Maximizing Sustainability of Water Production Through Split-Feed Nanofiltration

Authors:

  • Janeen M. Wietgrefe, Geoffrey K. Hart - Hazen and Sawyer
  • David Brown - Town of Jupiter, FL

Learn more about our work at the Jupiter Nanofiltration Plant.

The Town of Jupiter, FL has historically implemented high technology solutions to water treatment as required to maintain quality finished water, meeting and exceeding all regulatory requirements. When the Town decided to add nanofiltration (NF) to their existing reverse osmosis/lime softening/ion exchange facilities for long term compliance assurance, the Town strived to implement the technology in as sustainable manner as possible. Primarily, the Town desired to design the split feed membrane configuration, as researched by staff in a visit to the Netherlands, in order to reduce required feed pressures. In order to maximize the savings related to this split feed concept, the Town piloted high flux, high salt passage NF elements housed in specially constructed vessels with mid-span concentrate ports, for two years prior to and during the design effort. The pilot results ensured that the lowest pressure NF elements would adequately treat the existing source water while further reducing feed pumping energy.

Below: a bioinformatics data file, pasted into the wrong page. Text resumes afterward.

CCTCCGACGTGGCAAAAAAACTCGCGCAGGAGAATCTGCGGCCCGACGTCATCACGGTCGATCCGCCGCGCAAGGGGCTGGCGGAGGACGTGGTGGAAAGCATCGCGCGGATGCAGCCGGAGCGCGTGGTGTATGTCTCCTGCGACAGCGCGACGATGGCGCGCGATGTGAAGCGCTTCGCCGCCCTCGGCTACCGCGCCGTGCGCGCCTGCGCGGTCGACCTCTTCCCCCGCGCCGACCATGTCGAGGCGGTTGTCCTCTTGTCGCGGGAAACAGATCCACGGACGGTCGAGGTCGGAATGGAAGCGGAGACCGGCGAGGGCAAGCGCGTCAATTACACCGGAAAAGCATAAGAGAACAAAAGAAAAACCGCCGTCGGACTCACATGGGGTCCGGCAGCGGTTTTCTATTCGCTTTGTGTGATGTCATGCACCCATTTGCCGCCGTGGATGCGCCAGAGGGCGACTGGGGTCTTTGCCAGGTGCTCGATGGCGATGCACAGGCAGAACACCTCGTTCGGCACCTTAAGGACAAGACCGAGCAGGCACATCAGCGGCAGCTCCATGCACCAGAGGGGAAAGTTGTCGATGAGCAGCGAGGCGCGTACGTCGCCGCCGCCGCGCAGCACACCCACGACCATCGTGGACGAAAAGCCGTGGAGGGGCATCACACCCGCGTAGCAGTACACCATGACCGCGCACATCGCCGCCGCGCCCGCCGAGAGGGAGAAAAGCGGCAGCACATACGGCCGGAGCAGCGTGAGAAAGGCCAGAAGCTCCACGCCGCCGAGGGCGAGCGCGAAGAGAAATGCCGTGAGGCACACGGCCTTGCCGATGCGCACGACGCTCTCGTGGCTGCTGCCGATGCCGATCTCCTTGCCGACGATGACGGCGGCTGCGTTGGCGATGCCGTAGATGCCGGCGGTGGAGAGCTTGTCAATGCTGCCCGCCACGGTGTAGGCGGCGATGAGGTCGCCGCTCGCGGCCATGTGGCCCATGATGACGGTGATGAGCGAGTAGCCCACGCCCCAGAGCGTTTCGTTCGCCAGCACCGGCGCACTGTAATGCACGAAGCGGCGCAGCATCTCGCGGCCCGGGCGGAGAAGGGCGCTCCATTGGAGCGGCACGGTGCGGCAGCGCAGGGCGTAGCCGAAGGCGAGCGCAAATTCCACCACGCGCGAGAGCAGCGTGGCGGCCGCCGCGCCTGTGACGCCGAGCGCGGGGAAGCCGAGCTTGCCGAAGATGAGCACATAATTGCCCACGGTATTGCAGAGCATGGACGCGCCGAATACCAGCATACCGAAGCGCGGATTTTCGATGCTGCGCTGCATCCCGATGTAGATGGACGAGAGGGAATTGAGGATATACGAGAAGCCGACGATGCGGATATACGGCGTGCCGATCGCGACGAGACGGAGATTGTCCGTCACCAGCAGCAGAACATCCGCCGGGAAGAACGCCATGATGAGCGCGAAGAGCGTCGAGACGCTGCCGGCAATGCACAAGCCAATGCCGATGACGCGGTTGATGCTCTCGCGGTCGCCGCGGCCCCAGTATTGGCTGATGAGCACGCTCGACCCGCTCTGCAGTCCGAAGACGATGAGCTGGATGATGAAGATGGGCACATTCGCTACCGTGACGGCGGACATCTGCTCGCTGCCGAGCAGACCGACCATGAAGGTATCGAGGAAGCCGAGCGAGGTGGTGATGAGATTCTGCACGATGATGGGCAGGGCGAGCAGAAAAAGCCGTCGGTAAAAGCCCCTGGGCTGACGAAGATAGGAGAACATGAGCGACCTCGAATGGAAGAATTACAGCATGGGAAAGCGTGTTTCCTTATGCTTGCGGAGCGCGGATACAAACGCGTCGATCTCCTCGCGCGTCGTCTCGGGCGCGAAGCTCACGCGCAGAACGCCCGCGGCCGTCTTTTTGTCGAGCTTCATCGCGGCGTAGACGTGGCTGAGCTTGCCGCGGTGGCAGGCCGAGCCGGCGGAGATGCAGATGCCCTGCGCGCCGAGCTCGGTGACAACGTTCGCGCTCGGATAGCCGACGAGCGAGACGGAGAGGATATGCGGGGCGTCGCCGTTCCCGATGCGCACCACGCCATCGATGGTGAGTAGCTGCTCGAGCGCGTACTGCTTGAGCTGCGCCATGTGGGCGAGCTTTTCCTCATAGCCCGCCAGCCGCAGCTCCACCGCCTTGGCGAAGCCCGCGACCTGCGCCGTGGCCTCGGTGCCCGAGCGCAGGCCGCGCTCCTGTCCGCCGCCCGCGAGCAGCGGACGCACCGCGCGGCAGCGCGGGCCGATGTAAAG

Additionally, the design of the NF facility was constrained not only by treated water quality but also by concentrate quality in order to partner with the local neighboring reuse authority to provide a blended reuse. This sustainable approach, although it involved considerable pilot testing and process analysis, enabled the Town to avoid the construction of one, or even two deep injection wells at $6 million each. However, ensuring that the concentrate met all required reuse parameters enabled the Town to not only deliver the concentrate for reuse but actually sell the concentrate to the reuse authority. The reuse blend, which is used for turf irrigation, together with the area’s relatively abundant rainfall, maintains underlying surficial ground water total dissolved solids concentration at less than 500 mg/L.

Furthermore, the Town completed significant raw water quality review and evaluation for their existing wellfield such that the Town was able to utilize all of their existing wells and infrastructure for the NF facility. By constructing a pressure filter facility with boost pumps, the town was able to save significant dollars and time compared to constructing an all new shallow aquifer wellfield and transmission system.

For more information, please contact the author at jwietgrefe@hazenandsawyer.com.

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Horizons Fall 2017 (pdf)

Horizons showcases significant water, wastewater, reuse, and stormwater projects and innovations that help our clients to achieve their goals, and can help you achieve yours. Articles are written by top engineers and process group leaders, demonstrating and explaining the beneficial application of a variety of technologies and tools.

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